As schools and other public facilities open across the nation and researchers better understand how COVID-19 operates, scientists from the Harvard T.H. Chan School of Public Health suggest that fenestration can serve as a key defense.

In a press conference, Joseph Allen, assistant professor of exposure assessment science and director of Harvard’s Healthy Buildings Program, said opening windows amid fall can add enough fresh air to classrooms to help disperse coronavirus particles. Allen directs the school’s Healthy Buildings program, as well as serves as a certified industrial hygienist (a field that anticipates, recognizes and controls hazards in the workplace)—all of which qualifies him to “say what good plans look like and maybe what not so good plans look like,” he said. When asked if he feels that kids should return to school, “I think kids should go back,” he said. “Today’s headlines will be about the occasional case in a school,” he added. “Next year’s headlines are going to be about the consequences of virtual drop out, stories of abuse and neglect, [and] lack of access to food. I mean, there are stories already from talking to teachers that they don’t know where their students went after March.”

But before students return to school premises, it should be under two conditions, he suggested: low community spread and “it can’t be schools as usual.”

Risk reduction strategies, such as hand washing and universal masking are musts, but also ventilation and filtration, he said. At the same time, he and other experts acknowledge that many existing heating, ventilation and air conditioning (HVAC) systems are woefully underequipped or ill-tuned for providing adequate protection from the virus.

When asked if there are concerns that those systems could act to spread the disease, “Airborne spread [and] airborne transmission is definitely happening,” he said. “We’ve been saying it since early February. I think people are just coming around to that now more widely. So that’s a good thing that people are starting to recognize, as every piece of evidence since February has supported this hypothesis.”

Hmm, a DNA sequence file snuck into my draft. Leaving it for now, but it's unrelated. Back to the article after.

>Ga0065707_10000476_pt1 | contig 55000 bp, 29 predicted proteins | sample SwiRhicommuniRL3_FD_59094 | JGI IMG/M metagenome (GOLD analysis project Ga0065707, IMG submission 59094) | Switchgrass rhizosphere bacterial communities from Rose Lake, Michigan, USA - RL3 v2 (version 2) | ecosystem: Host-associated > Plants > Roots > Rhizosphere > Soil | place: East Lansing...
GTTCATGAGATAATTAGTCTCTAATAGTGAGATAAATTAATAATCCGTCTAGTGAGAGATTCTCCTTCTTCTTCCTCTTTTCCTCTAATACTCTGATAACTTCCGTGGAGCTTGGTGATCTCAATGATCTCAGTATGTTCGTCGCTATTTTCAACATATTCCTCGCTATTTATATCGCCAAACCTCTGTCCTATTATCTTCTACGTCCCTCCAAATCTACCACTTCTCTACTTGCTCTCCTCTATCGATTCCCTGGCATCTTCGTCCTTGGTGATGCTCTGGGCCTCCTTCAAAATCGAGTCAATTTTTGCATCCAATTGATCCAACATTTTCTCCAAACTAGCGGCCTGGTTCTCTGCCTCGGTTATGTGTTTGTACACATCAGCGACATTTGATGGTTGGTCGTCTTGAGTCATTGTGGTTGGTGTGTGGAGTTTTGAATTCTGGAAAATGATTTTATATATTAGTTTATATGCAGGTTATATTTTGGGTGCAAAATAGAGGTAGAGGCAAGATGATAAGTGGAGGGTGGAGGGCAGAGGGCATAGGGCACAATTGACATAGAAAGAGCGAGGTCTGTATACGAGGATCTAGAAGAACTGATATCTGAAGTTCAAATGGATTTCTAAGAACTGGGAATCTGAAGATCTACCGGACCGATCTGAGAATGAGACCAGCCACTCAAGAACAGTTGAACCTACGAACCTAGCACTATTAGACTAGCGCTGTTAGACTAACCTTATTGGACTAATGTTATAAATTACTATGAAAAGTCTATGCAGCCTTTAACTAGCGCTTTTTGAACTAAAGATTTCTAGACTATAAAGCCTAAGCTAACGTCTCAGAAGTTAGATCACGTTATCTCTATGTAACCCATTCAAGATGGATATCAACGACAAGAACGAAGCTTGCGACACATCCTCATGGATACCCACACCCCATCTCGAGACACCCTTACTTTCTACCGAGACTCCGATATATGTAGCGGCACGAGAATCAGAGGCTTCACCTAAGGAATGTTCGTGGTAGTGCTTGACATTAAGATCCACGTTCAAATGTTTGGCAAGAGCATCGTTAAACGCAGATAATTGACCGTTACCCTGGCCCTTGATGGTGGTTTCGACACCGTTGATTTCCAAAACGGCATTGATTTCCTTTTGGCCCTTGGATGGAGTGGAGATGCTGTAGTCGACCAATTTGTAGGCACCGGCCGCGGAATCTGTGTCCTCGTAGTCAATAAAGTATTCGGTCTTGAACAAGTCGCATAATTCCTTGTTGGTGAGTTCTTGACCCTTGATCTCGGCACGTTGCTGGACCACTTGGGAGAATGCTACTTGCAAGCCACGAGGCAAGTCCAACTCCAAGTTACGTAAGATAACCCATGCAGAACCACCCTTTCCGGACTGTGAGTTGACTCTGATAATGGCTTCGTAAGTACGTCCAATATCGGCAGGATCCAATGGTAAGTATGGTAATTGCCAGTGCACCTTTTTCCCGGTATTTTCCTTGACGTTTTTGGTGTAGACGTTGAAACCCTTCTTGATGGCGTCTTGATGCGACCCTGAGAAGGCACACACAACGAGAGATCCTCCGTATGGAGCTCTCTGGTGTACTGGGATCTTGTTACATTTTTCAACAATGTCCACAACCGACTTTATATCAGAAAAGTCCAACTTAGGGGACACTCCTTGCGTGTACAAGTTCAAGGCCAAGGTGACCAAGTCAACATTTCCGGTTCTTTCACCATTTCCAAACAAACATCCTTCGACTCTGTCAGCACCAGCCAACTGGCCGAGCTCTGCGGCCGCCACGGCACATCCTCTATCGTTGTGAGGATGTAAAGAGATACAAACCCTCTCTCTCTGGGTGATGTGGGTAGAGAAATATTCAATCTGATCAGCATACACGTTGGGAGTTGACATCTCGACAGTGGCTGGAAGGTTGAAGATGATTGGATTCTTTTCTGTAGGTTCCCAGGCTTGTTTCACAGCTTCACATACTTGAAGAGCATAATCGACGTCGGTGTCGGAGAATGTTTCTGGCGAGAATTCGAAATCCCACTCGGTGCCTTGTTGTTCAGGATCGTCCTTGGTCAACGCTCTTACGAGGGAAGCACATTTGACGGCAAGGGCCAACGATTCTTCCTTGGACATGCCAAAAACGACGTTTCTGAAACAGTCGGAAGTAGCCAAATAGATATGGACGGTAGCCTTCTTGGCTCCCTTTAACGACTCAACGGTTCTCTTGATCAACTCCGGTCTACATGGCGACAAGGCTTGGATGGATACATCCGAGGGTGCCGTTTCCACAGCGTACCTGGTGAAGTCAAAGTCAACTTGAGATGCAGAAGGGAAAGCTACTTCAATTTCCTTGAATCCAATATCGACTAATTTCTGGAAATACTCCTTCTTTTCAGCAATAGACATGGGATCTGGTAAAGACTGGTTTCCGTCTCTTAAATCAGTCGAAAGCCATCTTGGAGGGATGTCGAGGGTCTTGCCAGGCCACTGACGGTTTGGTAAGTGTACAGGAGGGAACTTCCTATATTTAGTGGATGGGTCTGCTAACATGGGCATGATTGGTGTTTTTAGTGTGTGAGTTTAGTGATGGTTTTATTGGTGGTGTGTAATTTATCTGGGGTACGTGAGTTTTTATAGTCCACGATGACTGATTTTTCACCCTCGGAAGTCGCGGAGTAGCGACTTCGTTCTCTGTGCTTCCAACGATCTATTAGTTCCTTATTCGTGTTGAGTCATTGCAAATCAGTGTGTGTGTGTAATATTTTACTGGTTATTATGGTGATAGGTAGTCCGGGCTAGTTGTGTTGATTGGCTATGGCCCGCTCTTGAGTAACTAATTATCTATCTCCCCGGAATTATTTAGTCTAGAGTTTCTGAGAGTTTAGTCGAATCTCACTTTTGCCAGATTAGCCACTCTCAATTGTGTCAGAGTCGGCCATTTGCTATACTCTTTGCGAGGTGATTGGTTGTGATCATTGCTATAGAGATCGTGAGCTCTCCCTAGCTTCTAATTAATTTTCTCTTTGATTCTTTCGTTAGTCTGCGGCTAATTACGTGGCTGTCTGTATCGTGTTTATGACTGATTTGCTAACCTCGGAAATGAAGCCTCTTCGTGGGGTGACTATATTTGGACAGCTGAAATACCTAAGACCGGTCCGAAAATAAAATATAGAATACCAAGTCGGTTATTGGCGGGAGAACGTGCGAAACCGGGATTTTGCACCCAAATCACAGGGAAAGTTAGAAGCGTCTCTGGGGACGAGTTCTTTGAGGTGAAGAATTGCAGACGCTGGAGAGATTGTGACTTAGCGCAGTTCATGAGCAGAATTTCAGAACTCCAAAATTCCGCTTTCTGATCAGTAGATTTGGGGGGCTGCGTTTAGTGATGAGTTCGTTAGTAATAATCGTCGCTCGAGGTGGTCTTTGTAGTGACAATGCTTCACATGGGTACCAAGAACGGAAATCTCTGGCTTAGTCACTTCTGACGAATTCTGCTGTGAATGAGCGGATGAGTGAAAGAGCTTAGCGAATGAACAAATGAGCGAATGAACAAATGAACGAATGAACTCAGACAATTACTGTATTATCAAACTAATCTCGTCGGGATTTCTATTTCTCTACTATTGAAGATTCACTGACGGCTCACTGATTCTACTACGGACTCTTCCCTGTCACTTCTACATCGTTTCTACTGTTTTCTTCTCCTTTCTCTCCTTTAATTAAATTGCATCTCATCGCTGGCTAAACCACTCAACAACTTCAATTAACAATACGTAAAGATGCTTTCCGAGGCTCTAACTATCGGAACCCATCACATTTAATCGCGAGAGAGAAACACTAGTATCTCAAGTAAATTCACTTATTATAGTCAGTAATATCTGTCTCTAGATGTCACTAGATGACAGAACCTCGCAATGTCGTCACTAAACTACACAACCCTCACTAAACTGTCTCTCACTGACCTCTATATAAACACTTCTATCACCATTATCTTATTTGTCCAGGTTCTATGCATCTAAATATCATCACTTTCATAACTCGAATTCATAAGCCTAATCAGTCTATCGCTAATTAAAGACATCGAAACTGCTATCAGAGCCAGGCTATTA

In cases where HVAC systems fail to incorporate outdoor air and proper filtration, air merely recirculates within a room and building, he said, adding, “That’s going to lead to a buildup of indoor pollutants, be it chemical pollutants that off gas from your carpet or, in this case, the buildup of viral particles. If someone is infectious and just breathing, it’ll just build up over time.”

The end result for any system, he said, includes diluting the virus through ventilation, cleaning it out of the air via filtration, “or it’s deposited in occupants’ lungs.” To support this notion, he cited numerous documented cases of spread.

Most of the particles we emit and we talk … or just breathe, they are 10 microns or smaller,” he said. “These particles travel beyond six feet and stay aloft for 30 minutes or more.” Recent testing, he said, found viral particles 16 feet from a patient. Other studies found viral ribonucleic acid (RNA), “in places that can only be reached through the air like in ducts,” he added.

Building ventilation systems are designed around minimal requirements and energy efficiency, he explained, and not infectious disease control. Updating those systems to provide adequate protection will take time and resources—if it happens at all, in some cases. In the meantime, “Start opening up windows,” he said.

Allen and other researchers conducted an experiment showing that anywhere from five to 10 air changes per hour are achievable simply by opening doors and windows.

We went out to a couple of schools, measured ventilation rates, even through just opening windows,” he said. “We took dry ice [and] built up the carbon dioxide concentrations. You watched the decay curve and you can estimate how many air changes per hour of clean air you get.”

According to the study’s findings, opening windows even as little as 6 inches is sufficient, but when confronted with the issue of window opening control devices and child safety, “You just have to get them open a little bit,” he said.


  1. It’s very easy for a scientist to tell teacher’s and schools to open windows. Need I remind them that due to all the mass shootings in schools, security has changed dramatically and most windows can’t be opened as per school safety policy or they have been sealed shut. Doors to classrooms have to always be closed and locked for the same reasons, so creating proper ventilation is also a challenge under the prescribed scenario.
    I find the flip comment “start opening up windows” to be off the mark by Professor Allen.

  2. Actually, we are seeing more (automated) operable windows in educational institutions.
    The benefits vs traditional HVAC is substantial.
    Regarding active shooter scenarios, this control is worked into the Building Management System, but this is hardly an issue. Automated windows in these environments only need to open a few inches and are usually over 8 ft high so risk is extremely low.

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